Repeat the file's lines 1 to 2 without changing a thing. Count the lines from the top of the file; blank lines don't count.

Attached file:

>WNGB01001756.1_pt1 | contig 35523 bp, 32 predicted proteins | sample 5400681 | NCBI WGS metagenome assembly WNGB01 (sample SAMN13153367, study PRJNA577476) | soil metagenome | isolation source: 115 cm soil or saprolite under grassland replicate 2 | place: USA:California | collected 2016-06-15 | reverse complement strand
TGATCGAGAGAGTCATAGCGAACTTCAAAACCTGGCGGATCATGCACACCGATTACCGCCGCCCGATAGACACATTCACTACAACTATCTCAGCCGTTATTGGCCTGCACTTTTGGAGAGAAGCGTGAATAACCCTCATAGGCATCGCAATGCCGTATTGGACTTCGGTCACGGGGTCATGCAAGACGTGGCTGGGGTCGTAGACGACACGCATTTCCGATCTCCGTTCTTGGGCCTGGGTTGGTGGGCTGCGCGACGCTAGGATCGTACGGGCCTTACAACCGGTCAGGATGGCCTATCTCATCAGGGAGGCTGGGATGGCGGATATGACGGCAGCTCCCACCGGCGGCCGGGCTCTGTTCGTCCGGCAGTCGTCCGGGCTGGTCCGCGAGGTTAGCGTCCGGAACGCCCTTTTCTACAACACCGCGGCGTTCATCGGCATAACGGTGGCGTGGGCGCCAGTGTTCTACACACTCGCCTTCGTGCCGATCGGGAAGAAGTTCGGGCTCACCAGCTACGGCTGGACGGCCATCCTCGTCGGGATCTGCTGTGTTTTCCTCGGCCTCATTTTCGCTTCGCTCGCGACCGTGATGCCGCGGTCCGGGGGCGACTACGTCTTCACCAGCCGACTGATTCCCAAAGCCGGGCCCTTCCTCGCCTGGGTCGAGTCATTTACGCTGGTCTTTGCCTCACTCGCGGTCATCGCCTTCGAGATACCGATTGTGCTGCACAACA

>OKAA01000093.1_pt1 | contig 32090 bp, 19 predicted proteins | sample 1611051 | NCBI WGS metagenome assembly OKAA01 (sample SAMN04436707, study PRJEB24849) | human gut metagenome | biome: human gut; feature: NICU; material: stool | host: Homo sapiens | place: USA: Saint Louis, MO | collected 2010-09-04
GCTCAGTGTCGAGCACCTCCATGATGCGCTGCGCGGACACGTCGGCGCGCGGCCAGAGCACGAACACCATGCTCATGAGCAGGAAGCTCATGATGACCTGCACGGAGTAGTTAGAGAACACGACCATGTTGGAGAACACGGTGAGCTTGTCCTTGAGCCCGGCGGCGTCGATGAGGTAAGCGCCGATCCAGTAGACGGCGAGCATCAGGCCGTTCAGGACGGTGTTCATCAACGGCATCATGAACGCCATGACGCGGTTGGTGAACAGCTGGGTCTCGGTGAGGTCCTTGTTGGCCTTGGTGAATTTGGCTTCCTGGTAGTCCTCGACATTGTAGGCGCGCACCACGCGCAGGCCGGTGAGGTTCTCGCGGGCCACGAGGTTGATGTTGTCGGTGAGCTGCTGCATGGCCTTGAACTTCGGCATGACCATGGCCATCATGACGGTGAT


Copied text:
>WNGB01001756.1_pt1 | contig 35523 bp, 32 predicted proteins | sample 5400681 | NCBI WGS metagenome assembly WNGB01 (sample SAMN13153367, study PRJNA577476) | soil metagenome | isolation source: 115 cm soil or saprolite under grassland replicate 2 | place: USA:California | collected 2016-06-15 | reverse complement strand
TGATCGAGAGAGTCATAGCGAACTTCAAAACCTGGCGGATCATGCACACCGATTACCGCCGCCCGATAGACACATTCACTACAACTATCTCAGCCGTTATTGGCCTGCACTTTTGGAGAGAAGCGTGAATAACCCTCATAGGCATCGCAATGCCGTATTGGACTTCGGTCACGGGGTCATGCAAGACGTGGCTGGGGTCGTAGACGACACGCATTTCCGATCTCCGTTCTTGGGCCTGGGTTGGTGGGCTGCGCGACGCTAGGATCGTACGGGCCTTACAACCGGTCAGGATGGCCTATCTCATCAGGGAGGCTGGGATGGCGGATATGACGGCAGCTCCCACCGGCGGCCGGGCTCTGTTCGTCCGGCAGTCGTCCGGGCTGGTCCGCGAGGTTAGCGTCCGGAACGCCCTTTTCTACAACACCGCGGCGTTCATCGGCATAACGGTGGCGTGGGCGCCAGTGTTCTACACACTCGCCTTCGTGCCGATCGGGAAGAAGTTCGGGCTCACCAGCTACGGCTGGACGGCCATCCTCGTCGGGATCTGCTGTGTTTTCCTCGGCCTCATTTTCGCTTCGCTCGCGACCGTGATGCCGCGGTCCGGGGGCGACTACGTCTTCACCAGCCGACTGATTCCCAAAGCCGGGCCCTTCCTCGCCTGGGTCGAGTCATTTACGCTGGTCTTTGCCTCACTCGCGGTCATCGCCTTCGAGATACCGATTGTGCTGCACAACA